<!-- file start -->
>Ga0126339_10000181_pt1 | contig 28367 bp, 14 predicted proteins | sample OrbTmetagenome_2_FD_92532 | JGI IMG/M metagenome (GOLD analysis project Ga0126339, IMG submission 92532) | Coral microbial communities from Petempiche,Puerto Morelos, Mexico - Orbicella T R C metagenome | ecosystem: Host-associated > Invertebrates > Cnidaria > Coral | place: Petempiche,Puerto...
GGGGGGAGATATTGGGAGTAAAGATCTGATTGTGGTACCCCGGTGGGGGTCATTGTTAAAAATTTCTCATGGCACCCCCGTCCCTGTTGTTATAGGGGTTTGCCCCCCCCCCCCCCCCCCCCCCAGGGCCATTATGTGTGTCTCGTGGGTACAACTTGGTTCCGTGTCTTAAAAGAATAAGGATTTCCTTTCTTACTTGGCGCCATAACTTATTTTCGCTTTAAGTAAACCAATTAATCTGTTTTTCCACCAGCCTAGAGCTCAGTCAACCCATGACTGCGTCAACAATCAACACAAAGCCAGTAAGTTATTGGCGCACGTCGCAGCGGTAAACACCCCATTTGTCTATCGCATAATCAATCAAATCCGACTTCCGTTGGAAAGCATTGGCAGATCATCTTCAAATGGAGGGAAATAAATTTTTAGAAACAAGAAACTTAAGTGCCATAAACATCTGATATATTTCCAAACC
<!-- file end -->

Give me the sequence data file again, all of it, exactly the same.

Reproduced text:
>Ga0126339_10000181_pt1 | contig 28367 bp, 14 predicted proteins | sample OrbTmetagenome_2_FD_92532 | JGI IMG/M metagenome (GOLD analysis project Ga0126339, IMG submission 92532) | Coral microbial communities from Petempiche,Puerto Morelos, Mexico - Orbicella T R C metagenome | ecosystem: Host-associated > Invertebrates > Cnidaria > Coral | place: Petempiche,Puerto...
GGGGGGAGATATTGGGAGTAAAGATCTGATTGTGGTACCCCGGTGGGGGTCATTGTTAAAAATTTCTCATGGCACCCCCGTCCCTGTTGTTATAGGGGTTTGCCCCCCCCCCCCCCCCCCCCCCAGGGCCATTATGTGTGTCTCGTGGGTACAACTTGGTTCCGTGTCTTAAAAGAATAAGGATTTCCTTTCTTACTTGGCGCCATAACTTATTTTCGCTTTAAGTAAACCAATTAATCTGTTTTTCCACCAGCCTAGAGCTCAGTCAACCCATGACTGCGTCAACAATCAACACAAAGCCAGTAAGTTATTGGCGCACGTCGCAGCGGTAAACACCCCATTTGTCTATCGCATAATCAATCAAATCCGACTTCCGTTGGAAAGCATTGGCAGATCATCTTCAAATGGAGGGAAATAAATTTTTAGAAACAAGAAACTTAAGTGCCATAAACATCTGATATATTTCCAAACC